The Digestive Perks Of Being A Vegetarian


Besides typically consuming more nutrients, and avoiding congesting foods, vegetarians also have incredible digestion. (Photo by Getty Images)

Switching to a vegetarian diet may be a good way to enhance your digestive health, and you don’t have to take an all-or-nothing approach to the switch. There are several types of vegetarian diets, and semi-vegetarian diets to choose from, including:

  • Vegetarian. This diet cuts out meat and fish but dairy, and egg products are ok.

  • Vegan. No meat, fish, or animal products or byproducts, such as dairy, eggs, and honey

  • Semi-vegetarian. Typically, no red meat but some fish or poultry.

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Digestive health can improve with a vegetarian diet, but the key is a “well-planned vegetarian diet,” emphasizes registered dietitian Sheah L. Rarback, MS, RD, director of nutrition at the Mailman Center for Child Development at the University of Miami Miller School of Medicine in Florida. It’s possible to eat an unhealthy vegetarian diet that will not aid your digestion or your health.

“If it’s a good vegetarian diet that’s high in a lot of fruits and veggies, it will also be generally nutrient-rich,” Rarback says. It’s important to strive for balance and variety in the foods you consume while avoiding foods high in fat or salt.

Related: Attention, Women: You’re Not Too Old to Go Vegetarian

How Vegetarian Diets Help Digestion

When you eat more fiber-rich foods — fruits and vegetables — you’re getting more nutrients. Other possible benefits to a vegetarian diet include

  • Feeling full. When you eat foods that are high in fiber, Rarback says, you feel fuller. This can benefit people who are trying to control their weight. Maintaining a healthy weight helps with many aspects of digestive health and can prevent unpleasant problems with digestion, such as acid reflux.

  • Regular bowel movements. The fiber in a vegetarian diet will keep foods and waste moving smoothly through your system, avoiding both constipation and diarrhea. By increasing their fiber intake, Americans could save more than $12 billion — the amount spent on constipation-related therapies each year, according to research in the April 2014 issue of BMC Public Health. The researchers noted that consuming more fiber could also prevent a lot of time lost at work.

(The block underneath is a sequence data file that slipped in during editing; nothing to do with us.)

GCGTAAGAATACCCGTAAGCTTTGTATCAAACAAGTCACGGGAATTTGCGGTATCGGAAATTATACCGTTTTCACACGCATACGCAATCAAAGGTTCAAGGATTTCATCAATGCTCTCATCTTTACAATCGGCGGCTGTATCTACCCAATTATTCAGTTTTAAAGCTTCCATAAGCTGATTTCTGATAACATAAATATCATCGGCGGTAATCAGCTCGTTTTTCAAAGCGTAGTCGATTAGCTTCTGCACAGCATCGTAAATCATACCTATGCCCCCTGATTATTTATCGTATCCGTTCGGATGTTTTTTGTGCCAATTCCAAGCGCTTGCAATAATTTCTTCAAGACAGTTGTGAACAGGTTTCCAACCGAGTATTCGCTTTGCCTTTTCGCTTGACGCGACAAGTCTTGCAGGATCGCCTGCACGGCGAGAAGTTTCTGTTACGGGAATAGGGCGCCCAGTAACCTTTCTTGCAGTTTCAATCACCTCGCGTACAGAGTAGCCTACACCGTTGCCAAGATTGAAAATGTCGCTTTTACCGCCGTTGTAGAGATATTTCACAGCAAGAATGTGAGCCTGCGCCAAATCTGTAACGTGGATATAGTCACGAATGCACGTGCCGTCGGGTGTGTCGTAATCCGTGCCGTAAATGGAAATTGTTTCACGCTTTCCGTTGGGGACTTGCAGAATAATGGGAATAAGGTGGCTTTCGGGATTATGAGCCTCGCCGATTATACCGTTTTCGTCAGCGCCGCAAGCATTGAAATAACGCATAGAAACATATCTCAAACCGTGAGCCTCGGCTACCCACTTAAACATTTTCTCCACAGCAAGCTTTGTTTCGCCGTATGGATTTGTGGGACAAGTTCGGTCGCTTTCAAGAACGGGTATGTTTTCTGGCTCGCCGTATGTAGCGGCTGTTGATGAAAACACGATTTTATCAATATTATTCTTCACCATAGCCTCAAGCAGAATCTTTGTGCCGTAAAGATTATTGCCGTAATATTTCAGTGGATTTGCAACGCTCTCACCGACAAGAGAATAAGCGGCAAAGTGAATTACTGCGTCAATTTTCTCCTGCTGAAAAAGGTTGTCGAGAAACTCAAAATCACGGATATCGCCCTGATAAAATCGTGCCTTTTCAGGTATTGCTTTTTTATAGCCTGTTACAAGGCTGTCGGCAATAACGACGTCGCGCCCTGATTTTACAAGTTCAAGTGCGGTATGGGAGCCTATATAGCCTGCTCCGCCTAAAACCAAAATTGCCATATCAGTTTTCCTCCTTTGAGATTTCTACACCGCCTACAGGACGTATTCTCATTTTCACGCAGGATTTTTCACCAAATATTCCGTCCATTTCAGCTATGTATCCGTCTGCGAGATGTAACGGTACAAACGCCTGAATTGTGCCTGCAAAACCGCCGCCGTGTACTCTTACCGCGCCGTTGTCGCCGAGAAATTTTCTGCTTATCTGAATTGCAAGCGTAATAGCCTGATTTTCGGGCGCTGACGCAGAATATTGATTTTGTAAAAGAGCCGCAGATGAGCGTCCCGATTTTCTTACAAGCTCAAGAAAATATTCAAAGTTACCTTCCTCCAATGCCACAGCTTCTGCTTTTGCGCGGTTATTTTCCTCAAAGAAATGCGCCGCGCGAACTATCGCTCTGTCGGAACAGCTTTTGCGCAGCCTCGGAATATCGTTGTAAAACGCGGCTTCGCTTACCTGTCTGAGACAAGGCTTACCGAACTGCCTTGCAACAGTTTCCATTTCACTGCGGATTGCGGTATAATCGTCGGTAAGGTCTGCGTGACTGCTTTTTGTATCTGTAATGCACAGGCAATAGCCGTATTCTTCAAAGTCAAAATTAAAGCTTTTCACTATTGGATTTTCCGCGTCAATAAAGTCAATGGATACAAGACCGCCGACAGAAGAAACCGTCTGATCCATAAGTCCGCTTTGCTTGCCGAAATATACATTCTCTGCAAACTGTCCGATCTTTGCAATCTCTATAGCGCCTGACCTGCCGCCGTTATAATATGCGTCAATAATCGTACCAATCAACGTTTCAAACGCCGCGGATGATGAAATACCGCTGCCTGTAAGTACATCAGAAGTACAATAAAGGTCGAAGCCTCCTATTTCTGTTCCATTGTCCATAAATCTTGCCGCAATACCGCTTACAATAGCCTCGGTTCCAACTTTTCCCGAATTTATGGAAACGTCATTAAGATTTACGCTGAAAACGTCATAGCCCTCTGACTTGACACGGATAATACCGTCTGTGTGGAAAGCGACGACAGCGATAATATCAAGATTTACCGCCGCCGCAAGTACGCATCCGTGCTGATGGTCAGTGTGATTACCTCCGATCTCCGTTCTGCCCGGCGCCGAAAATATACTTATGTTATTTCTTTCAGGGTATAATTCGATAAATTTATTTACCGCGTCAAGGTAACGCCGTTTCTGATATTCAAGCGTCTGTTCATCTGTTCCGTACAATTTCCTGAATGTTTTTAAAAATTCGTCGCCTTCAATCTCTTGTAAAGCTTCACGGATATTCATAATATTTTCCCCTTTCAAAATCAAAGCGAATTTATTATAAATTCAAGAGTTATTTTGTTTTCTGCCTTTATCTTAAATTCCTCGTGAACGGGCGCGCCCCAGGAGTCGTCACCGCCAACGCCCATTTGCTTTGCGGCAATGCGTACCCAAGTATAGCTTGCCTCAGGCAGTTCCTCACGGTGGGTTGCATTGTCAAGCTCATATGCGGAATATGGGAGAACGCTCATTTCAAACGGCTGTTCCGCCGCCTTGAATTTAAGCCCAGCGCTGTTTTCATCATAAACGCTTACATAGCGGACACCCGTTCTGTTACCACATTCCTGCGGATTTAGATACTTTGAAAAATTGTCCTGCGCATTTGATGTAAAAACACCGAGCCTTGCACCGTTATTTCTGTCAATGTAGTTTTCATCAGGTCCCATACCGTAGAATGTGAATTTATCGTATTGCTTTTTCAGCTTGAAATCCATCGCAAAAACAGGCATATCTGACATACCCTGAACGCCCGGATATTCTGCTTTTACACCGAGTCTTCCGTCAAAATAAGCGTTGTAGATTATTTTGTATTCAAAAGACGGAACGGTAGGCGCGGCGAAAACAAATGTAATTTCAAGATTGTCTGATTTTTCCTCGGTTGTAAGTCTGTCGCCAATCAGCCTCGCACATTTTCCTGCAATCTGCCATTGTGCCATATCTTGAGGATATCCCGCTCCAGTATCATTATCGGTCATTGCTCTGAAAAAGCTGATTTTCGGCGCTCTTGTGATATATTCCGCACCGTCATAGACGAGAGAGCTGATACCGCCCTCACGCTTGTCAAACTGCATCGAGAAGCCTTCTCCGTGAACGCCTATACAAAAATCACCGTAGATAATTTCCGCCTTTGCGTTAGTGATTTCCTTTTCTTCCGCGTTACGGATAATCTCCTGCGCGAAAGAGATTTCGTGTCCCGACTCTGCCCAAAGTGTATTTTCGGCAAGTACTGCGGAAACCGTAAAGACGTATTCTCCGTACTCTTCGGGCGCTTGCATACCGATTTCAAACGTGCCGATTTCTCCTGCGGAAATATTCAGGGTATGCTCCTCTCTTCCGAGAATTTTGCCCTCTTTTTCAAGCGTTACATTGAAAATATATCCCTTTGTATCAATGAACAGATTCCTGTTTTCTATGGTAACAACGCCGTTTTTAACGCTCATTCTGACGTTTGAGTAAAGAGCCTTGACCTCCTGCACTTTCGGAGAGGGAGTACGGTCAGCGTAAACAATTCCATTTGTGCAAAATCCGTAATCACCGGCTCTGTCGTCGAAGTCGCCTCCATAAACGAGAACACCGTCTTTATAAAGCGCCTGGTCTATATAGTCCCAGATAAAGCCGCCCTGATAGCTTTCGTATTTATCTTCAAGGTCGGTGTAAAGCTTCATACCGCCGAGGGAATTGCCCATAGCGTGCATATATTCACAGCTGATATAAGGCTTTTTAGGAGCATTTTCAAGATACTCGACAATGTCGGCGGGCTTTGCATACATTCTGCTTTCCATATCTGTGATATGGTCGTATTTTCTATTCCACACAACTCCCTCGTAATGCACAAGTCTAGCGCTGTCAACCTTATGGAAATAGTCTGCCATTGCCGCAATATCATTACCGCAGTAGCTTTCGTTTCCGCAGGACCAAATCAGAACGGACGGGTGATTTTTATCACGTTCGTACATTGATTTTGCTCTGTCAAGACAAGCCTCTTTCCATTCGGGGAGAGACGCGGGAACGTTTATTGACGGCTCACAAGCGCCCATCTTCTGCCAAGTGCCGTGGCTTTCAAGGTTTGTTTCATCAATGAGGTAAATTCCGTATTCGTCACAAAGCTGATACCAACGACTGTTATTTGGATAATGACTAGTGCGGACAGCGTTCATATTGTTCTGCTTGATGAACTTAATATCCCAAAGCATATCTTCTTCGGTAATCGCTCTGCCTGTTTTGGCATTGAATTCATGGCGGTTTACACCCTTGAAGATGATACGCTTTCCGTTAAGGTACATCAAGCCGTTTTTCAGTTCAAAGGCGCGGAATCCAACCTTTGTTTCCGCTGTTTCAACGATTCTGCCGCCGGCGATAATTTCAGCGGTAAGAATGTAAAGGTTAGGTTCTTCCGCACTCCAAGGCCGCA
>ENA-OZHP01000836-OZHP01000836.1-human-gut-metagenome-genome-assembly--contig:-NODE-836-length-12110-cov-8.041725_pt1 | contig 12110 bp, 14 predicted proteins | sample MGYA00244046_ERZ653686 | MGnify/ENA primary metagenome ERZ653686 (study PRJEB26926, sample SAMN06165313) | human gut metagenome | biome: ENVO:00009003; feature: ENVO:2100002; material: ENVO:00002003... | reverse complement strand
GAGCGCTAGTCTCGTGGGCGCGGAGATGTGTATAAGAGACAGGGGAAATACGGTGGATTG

• Disease prevention. Vegetarians are about 31 percent less likely than people who also eat meat to experience diverticular disease, a potentially serious condition that occurs when pouches form in the colon, according to research published in the British journal BMJ in 2011. There’s also some evidence that a vegetarian diet can help ward off certain cancers, such as colon cancer, and chronic diseases such as heart disease. When researchers examined the health data and dietary habits of more than 73,000 Seventh-Day Adventists, they found that vegetarians were less likely than meat eaters to die for any reason during the five-year study period. The results of their study were published in the July 2013 issue of JAMA Internal Medicine.

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Adjusting to a Vegetarian Diet

The typical American diet of meat and starches doesn’t deliver the amount of fiber that adults need (25 grams (gm) a day for women, 38 gm per day for men). While you can easily get this from a vegetarian diet, if you’re not already eating a good amount of fruits, vegetables, and whole grains, you should make the switch gradually.

“If you go from a fiber intake of 5 to 10 gm to 30, you might feel a little bloated,” Rarback warns. You may temporarily experience some gas or even some unpleasant changes in your bowel movements, but you will become more comfortable as your body adjusts.

Related: 10 Foods That Help Relieve Constipation

Here are some tips for getting adjusted:

  • Stay hydrated. Water helps fiber move smoothly through the digestive system. The more fiber you eat, the more water you need.

  • Avoid gassy foods. Although each person reacts to them differently, certain foods — especially broccoli and beans — are the usual suspects in bloating and gas. For those who are sensitive but not totally intolerant to lactose, increasing dairy product consumption for the protein might also lead to discomfort. In all cases, eliminate the worst offenders for a while and then slowly add them back into your diet one at a time.

  • Include healthy fat in your diet. You may still want a low-fat diet, but very small amounts of healthy fats, such as omega-3 fatty acids, are necessary to lubricate your digestive system and support regularity.

  • Explore new recipes. Adjusting to a new diet takes time. Enjoy the journey by trying new foods and making recipes with fruits and vegetables you already like.

A vegetarian diet — or simply increasing the amount of vegetables and fruits in your diet — is a gift to your digestive health, and to your health in general.

This article originally appeared on The Digestive Perks of Being a Vegetarian

By Madeline R Vann, MPH for Everyday Health; Medically reviewed by Lindsey Marcellin, MD, MPH


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